What is Business Discrimination?


Business discrimination is when a business treats a person or group of people differently because of their race, color, religion, sex (including pregnancy, gender identity, and sexual orientation), national origin, disability, age (age 40 or older), or genetic information. Discrimination can occur in any aspect of business, including hiring, firing, pay, benefits, promotions, training, and discipline.

Types of Business Discrimination

There are two main types of business discrimination: direct discrimination and indirect discrimination.

  • Direct discrimination occurs when a business ideas a person or group of people less favorably than others because of their protected characteristic. For example, a business that refuses to hire a woman because she is pregnant is engaging in direct discrimination.
  • Indirect discrimination occurs when a business has a policy or practice that has a negative impact on a protected group, even if the policy or practice is not intended to discriminate. For example, a business that requires all employees to work 40 hours per week may have a negative impact on employees with disabilities who cannot work full-time.

The Effects of Business Discrimination

Business discrimination can have a number of negative effects on individuals and businesses. For individuals, discrimination can lead to lost job opportunities, lower pay, and a hostile work environment. For businesses, discrimination can lead to decreased productivity, increased turnover, and legal liability.

How to Prevent Business Discrimination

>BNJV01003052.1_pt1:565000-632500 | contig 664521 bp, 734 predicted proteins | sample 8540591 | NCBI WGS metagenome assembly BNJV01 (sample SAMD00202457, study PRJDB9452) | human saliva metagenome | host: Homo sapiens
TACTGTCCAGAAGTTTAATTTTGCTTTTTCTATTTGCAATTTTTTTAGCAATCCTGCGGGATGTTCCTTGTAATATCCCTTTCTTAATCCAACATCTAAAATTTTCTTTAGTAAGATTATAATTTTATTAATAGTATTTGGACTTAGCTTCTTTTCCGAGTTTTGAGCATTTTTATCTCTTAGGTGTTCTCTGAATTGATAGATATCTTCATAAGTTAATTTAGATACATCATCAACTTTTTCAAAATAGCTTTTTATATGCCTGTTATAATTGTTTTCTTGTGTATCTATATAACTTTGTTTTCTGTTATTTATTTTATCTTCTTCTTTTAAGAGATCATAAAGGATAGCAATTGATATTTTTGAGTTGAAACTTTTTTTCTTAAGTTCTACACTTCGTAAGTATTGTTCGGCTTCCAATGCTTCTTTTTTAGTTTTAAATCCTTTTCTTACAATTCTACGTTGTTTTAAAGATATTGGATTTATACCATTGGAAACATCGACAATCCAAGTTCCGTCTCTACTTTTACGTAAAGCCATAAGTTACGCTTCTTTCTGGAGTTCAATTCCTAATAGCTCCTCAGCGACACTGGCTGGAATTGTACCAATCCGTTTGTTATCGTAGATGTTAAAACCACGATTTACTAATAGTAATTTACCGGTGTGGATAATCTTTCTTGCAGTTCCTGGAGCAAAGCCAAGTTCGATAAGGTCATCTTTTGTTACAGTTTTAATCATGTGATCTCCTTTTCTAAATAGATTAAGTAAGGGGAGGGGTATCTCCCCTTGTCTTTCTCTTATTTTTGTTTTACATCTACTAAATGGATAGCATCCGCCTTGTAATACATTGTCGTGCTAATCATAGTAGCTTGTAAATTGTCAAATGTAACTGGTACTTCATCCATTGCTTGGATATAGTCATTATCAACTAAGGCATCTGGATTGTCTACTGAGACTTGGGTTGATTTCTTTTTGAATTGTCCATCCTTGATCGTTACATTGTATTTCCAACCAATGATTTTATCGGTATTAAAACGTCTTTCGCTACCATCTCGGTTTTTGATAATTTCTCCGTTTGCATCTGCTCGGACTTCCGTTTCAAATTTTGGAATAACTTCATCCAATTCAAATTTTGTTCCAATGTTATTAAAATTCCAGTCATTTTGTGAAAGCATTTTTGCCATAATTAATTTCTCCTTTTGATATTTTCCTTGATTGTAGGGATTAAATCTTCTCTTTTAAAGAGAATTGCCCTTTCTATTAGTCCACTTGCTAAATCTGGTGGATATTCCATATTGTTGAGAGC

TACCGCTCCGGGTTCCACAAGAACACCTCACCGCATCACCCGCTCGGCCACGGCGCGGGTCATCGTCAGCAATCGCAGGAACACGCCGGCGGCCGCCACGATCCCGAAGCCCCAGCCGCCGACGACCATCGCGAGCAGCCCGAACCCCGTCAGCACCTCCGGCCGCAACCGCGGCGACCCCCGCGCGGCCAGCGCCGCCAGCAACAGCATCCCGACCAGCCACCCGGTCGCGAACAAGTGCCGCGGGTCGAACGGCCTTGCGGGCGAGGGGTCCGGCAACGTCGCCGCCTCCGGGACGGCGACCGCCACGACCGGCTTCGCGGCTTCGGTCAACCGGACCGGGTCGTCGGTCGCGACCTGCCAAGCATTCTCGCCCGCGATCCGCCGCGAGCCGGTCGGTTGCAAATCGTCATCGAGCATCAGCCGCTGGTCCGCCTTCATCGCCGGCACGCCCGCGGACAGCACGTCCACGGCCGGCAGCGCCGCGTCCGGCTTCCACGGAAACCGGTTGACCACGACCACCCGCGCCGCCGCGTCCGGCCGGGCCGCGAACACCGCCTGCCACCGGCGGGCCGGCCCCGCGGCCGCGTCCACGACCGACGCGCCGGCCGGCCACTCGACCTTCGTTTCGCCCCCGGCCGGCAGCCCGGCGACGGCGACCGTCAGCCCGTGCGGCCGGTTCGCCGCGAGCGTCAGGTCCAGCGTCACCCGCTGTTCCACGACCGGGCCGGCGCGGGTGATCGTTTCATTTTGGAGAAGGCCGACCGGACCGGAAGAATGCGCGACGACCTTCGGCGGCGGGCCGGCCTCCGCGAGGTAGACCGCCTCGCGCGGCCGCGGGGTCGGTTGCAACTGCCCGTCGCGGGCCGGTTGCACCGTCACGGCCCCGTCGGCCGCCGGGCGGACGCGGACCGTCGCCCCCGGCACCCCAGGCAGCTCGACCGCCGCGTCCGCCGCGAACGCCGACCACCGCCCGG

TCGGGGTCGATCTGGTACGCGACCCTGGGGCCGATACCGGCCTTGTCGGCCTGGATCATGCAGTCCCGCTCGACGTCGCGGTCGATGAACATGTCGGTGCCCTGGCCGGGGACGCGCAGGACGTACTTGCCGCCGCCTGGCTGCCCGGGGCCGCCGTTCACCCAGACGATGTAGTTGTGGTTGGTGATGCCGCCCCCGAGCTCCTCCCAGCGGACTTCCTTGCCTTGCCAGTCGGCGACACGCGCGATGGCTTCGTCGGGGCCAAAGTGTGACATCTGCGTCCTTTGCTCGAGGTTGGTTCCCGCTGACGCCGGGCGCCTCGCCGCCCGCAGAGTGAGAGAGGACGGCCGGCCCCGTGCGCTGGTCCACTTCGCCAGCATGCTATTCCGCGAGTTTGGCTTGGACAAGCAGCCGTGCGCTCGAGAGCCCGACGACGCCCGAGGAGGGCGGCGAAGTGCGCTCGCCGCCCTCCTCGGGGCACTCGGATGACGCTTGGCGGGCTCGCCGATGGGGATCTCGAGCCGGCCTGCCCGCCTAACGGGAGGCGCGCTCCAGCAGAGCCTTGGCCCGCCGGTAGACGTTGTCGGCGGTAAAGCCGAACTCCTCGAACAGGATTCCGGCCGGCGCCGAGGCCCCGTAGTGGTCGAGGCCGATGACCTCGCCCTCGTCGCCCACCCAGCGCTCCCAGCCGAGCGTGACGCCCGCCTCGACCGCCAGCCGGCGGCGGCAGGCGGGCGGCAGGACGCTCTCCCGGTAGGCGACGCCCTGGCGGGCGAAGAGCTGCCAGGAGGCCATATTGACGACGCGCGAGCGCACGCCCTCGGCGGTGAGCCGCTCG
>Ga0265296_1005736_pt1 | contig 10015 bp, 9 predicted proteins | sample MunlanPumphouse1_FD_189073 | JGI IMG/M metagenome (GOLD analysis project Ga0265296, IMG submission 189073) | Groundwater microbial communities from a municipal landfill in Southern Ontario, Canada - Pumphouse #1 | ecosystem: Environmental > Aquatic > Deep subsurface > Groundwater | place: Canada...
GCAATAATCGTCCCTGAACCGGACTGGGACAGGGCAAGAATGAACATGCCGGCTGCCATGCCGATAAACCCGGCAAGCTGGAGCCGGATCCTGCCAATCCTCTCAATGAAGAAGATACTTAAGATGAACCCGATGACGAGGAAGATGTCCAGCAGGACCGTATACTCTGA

Businesses can prevent business discrimination by taking the following steps:

  • Adopt a non-discrimination policy: A non-discrimination policy should state that the business will not discriminate against any person or group of people on the basis of their protected characteristic.
  • Train employees: Employees should be trained on the company’s non-discrimination policy and on how to identify and prevent discrimination.
  • Create an anonymous reporting system: Employees should be able to report discrimination anonymously without fear of retaliation.
  • Investigate all complaints: All complaints of discrimination should be investigated promptly and thoroughly.
  • Take disciplinary action: If discrimination is found to have occurred, disciplinary action should be taken against the responsible employee.

Businesses that engage in discrimination can face legal liability.

In the United States, the Equal Employment Opportunity Commission (EEOC) enforces federal laws that prohibit discrimination in employment. The EEOC can investigate complaints of discrimination and can bring lawsuits against businesses that violate the law. Businesses that violate the law can be ordered to pay back pay, front pay, compensatory damages, and punitive damages.

Business discrimination is a serious problem that can have a number of negative consequences for individuals and businesses. By taking steps to prevent discrimination, businesses can create a more inclusive and productive work environment.